The issue of how the House and Senate health care bills operate their insurance Exchanges has been getting interest today. Jon Cohn explained the differences today in The New Republic, and Igor Volsky at Think Progress had a chart comparing the two plans.
They’re right to highlight the differences. As California Congressional Representative John Garamendi told reporters today, "Under health reform, 30 million people will buy their insurance through the Exchanges. I spent years as insurance commissioner in California, chasing after the insurance company scoundrels. You’re going to toss 30 million Americans to these sharks unless there is a real strong regulatory environment [like the House's Exchanges] and public option."
As Karen Pollitz, a health policy expert at Georgetown, explained:
Exchanges pull health reform together. They make insurance markets work better, they make them more transparent.
In today’s insurance marketplace, anyone can sell anything. Junk insurance is sold alongside good insurance. It’s impossible for consumers to tell the difference. Exchanges are more organized and and create a stronger marketplace. Exchanges can be more selective about which products can be sold, and insurance companies have to bid to participate in the House Exchanges, meaning lower prices and better quality.
The Exchanges also provide services to consumers. They make insurance policies clear, understandable, and easy to compare. They’re certified by the entity that runs the Exchange, so consumers know the junk has been weeded out.
They also make price comparison meaningful. Today you can’t tell if a cheaper insurance policy is cheaper because the company that’s offering it is more efficient or simply because the company isn’t going to pay your claims.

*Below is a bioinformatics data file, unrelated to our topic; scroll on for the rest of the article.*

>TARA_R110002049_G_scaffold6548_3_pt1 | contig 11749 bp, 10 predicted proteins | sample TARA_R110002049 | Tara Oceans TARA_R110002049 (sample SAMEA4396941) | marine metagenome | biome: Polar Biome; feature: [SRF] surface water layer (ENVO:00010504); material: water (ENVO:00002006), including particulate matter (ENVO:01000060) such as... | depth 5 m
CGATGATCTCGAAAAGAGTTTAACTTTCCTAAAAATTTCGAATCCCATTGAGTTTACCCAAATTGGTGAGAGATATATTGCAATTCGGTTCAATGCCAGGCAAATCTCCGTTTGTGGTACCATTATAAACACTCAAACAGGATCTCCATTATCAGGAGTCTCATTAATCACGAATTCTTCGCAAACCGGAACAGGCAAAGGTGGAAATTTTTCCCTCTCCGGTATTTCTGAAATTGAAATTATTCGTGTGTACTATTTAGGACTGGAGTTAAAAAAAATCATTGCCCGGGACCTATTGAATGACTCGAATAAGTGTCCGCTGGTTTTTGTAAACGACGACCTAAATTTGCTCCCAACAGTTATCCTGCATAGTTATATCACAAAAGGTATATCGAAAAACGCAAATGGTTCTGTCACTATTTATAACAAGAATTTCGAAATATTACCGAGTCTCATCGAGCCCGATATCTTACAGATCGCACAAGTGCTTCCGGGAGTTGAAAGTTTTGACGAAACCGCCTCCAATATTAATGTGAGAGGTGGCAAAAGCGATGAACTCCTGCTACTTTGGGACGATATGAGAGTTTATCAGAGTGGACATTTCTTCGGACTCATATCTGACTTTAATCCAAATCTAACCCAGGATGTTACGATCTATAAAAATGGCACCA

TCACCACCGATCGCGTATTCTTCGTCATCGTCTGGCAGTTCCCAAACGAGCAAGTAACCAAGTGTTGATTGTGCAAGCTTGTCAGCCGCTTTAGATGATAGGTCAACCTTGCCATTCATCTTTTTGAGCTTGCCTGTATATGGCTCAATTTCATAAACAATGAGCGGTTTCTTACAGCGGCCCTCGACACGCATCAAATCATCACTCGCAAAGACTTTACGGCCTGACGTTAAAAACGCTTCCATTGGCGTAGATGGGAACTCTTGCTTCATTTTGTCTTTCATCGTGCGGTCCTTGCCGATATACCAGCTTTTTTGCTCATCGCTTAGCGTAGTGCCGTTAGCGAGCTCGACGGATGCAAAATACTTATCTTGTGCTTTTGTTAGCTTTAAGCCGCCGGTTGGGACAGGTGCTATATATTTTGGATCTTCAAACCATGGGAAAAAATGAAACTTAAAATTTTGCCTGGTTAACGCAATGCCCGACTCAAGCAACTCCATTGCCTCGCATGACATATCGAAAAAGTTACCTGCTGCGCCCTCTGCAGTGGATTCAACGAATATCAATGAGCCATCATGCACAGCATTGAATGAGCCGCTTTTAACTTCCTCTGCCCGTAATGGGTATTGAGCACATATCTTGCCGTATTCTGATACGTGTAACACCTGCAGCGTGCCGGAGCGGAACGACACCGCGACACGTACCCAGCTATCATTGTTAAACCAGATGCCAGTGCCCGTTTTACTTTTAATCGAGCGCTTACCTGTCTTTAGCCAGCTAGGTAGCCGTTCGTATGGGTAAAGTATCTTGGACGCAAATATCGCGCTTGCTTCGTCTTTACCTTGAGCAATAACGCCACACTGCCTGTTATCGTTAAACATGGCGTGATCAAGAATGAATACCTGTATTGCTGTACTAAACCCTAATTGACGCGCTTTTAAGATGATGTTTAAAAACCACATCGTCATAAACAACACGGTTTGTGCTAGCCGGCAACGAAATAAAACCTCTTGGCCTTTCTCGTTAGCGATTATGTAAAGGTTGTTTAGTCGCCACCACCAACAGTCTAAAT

Therefore, it’s crucial that these Exchanges work right, so people will be able to choose high-quality insurance at a decent price.
The House gives the federal government the power to create and regulate a national Exchange. The Senate bill has each state set up its own Exchange. The difference is stark. With a national exchange, you’ll have a simple, understandable, and enforceable framework that protects consumers. With state exchanges, you might not.
Why? With state Exchanges, each state would have different rules. Some might to a good job regulating, but some might not have the time, money, or inclination to hold insurance companies accountable. Wendell Potter explained the problems this way:
Insurance companies have long decried what they call the "patchwork" of the state regulatory system, but they’ve benefited mightily from that patchwork. They’ve developed cozy relationships with insurance commissioners and their staffs in some states. And they’ve been able to market insurance plans that shift costs to consumers. For example, one state gave permission for a insurance company to sell a plan that had a $20,000 annual deductible – essentially junk insurance.
Congressman Garamendi followed up:
State governments vary in their ability to enforce regulations, and insurance company influence also varies. You can wind up with a commissioner in a state that has no interest in protecting consumers.
To deal with that, you need a broad based Exchange that’s strong enough to overcome the insurance companies. That’s the role of the federal government. To make sure the insurance sold is valuable, claims will be paid, and companies will play by the rules.
A national regulatory framework is essential to make sure nobody is getting left at the mercy of insurance companies anymore. And that framework starts with a national Exchange. Under the House bill, the states would be able to take the ball and run their own Exchange after a few years, but the bill ensures strong regulations are present from the start.
By contrast, the Senate bill allows insurers to game the system and prey on states with weak regulators. In short, the insurers prefer the Senate bill because it lets them keep making money by denying care. That’s reason enough for Congress to pass the House version of the Exchanges as they work to finish reform right.
(also posted at the NOW! blog)
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